Highways England bosses go the extra mile to help rare hazel dormice nesting on verge of M1 at Milton Keynes

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A colony of rare dormice are being fed by motorway workers after nesting in a verge of the M1.

The tiny golden-brown mice, which weigh the same as than an AA battery, have even been provided with their own special bridges to keep them safe.

It's believed they are descendants of 41 hazel dormice that were first re-introduced into the area 1998 at Little Linford Wood - just 500 metres from the motorway verge.

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Now staff are taking the M1 colony supplementary food and planting dormouse-friendly plants around them to encourage them to breed more.

A rare hazel dormouseA rare hazel dormouse
A rare hazel dormouse

Numbers of dormice have plummeted in recent years. Since 2000, the species has declined by more than 50 per cent, leaving the only dormouse native to Great Britain at risk of disappearing altogether.

Paul Unwin, Highways England Regional Lead Sponsor, said: “People might not give much thought to the wildlife that makes it home in roadside verges while on their journeys, but often they can be oasis for wildlife. "

He added: “It’s vitally important that we protect the surrounding countryside and wildlife that makes it home there when we’re build these transformative scheme - not only for this generation but for the many generations to come to enjoy.”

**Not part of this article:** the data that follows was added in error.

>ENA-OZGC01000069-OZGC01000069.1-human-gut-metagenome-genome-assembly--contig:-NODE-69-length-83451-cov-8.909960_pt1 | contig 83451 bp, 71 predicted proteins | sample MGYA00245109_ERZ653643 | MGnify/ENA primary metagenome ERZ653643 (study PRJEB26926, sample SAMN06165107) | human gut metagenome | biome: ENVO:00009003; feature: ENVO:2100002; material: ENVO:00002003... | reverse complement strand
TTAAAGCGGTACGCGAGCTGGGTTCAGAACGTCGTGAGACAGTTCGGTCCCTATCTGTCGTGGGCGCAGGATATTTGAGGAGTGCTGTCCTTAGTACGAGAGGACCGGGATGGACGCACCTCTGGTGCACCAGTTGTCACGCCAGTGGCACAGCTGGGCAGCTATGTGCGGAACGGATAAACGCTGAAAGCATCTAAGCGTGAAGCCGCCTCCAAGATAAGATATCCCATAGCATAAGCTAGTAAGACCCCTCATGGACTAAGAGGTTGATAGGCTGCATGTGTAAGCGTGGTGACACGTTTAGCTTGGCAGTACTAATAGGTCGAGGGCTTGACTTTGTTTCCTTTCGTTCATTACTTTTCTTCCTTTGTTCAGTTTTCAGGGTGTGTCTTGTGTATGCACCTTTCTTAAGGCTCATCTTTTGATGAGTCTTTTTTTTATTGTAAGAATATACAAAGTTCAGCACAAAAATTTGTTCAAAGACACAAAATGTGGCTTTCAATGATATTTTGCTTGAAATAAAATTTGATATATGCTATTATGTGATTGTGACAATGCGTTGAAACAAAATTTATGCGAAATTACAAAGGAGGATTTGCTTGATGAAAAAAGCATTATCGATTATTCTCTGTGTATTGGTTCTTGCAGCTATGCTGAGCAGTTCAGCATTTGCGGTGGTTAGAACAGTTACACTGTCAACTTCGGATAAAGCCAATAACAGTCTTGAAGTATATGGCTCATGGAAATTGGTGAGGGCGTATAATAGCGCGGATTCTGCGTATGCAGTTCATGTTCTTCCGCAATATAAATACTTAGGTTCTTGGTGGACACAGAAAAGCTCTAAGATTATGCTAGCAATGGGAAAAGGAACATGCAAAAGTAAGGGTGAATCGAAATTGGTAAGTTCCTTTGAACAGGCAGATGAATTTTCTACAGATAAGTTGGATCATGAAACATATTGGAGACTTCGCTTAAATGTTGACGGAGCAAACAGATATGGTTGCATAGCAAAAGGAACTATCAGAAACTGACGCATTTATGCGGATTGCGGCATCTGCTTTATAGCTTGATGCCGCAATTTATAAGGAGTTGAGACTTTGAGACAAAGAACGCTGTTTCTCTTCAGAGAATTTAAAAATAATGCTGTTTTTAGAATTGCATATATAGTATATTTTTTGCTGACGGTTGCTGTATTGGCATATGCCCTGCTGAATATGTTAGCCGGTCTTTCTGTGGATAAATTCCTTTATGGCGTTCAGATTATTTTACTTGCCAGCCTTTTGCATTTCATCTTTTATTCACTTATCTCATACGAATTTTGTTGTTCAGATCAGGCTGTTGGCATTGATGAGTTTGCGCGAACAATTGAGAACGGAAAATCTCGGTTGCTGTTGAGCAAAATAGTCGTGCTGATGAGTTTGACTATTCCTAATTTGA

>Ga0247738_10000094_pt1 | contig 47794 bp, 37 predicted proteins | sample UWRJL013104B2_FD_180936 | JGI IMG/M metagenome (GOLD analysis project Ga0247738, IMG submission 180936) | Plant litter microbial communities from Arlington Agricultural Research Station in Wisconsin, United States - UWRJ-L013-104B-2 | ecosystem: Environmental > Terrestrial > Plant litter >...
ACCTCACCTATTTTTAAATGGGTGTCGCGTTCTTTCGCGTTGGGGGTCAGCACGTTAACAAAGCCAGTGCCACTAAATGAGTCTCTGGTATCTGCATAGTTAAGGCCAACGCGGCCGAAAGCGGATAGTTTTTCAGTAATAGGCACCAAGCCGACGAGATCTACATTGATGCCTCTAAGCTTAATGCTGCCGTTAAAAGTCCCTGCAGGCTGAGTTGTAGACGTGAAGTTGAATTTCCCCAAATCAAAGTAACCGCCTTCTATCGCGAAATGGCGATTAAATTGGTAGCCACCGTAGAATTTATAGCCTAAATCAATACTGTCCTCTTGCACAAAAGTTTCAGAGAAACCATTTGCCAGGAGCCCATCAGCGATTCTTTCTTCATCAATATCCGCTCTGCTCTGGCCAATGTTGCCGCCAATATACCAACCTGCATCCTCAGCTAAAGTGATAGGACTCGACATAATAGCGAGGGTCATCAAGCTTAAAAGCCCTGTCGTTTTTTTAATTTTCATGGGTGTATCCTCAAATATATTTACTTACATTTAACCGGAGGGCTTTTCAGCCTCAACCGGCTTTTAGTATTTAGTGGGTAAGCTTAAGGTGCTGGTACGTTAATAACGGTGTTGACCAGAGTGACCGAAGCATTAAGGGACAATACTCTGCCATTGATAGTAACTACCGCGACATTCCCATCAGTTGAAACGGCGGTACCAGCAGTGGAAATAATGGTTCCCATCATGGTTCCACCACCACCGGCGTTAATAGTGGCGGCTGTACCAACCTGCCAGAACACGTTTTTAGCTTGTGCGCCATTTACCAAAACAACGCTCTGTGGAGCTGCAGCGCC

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The two dormouse bridges were completed in September last year. Although not obvious to passing motorists, they provide vital connectivity for the dormice, linking suitable habitat on both sides of the carriageway.

A dormouse bridgeA dormouse bridge
A dormouse bridge

As soon as the mice come out of hibernation in April, their progress will be recorded on special monitoring cameras, said Paul.

This will continue until 2030 to establish if there have been any long-term impacts and prescribe further enhancement measures where necessary.

Highways England has already installed 300 dormouse boxes and 120 footprint tunnels along the M1 junctions 13 to 16 motorway upgrade scheme. These are checked monthly by ecologists.

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Dormice rely on arboreal habitat, making the scrub and hedgerows along the motorway very attractive to them.

Highways England’s work with hazel dormice, bats and great crested newts on the M1 junction 13 to junction 16 scheme has taken place under a European Protected Species (EPS) licence granted by Natural England.

In spring 2020, a disease risk analysis was undertaken for the potential transmission of Covid19 from surveyors to dormice. Measures were put in place to reduce the chances of the virus’ transmission by keeping handling to a minimum, wearing gloves and face masks, and using hand gel between nest box checks.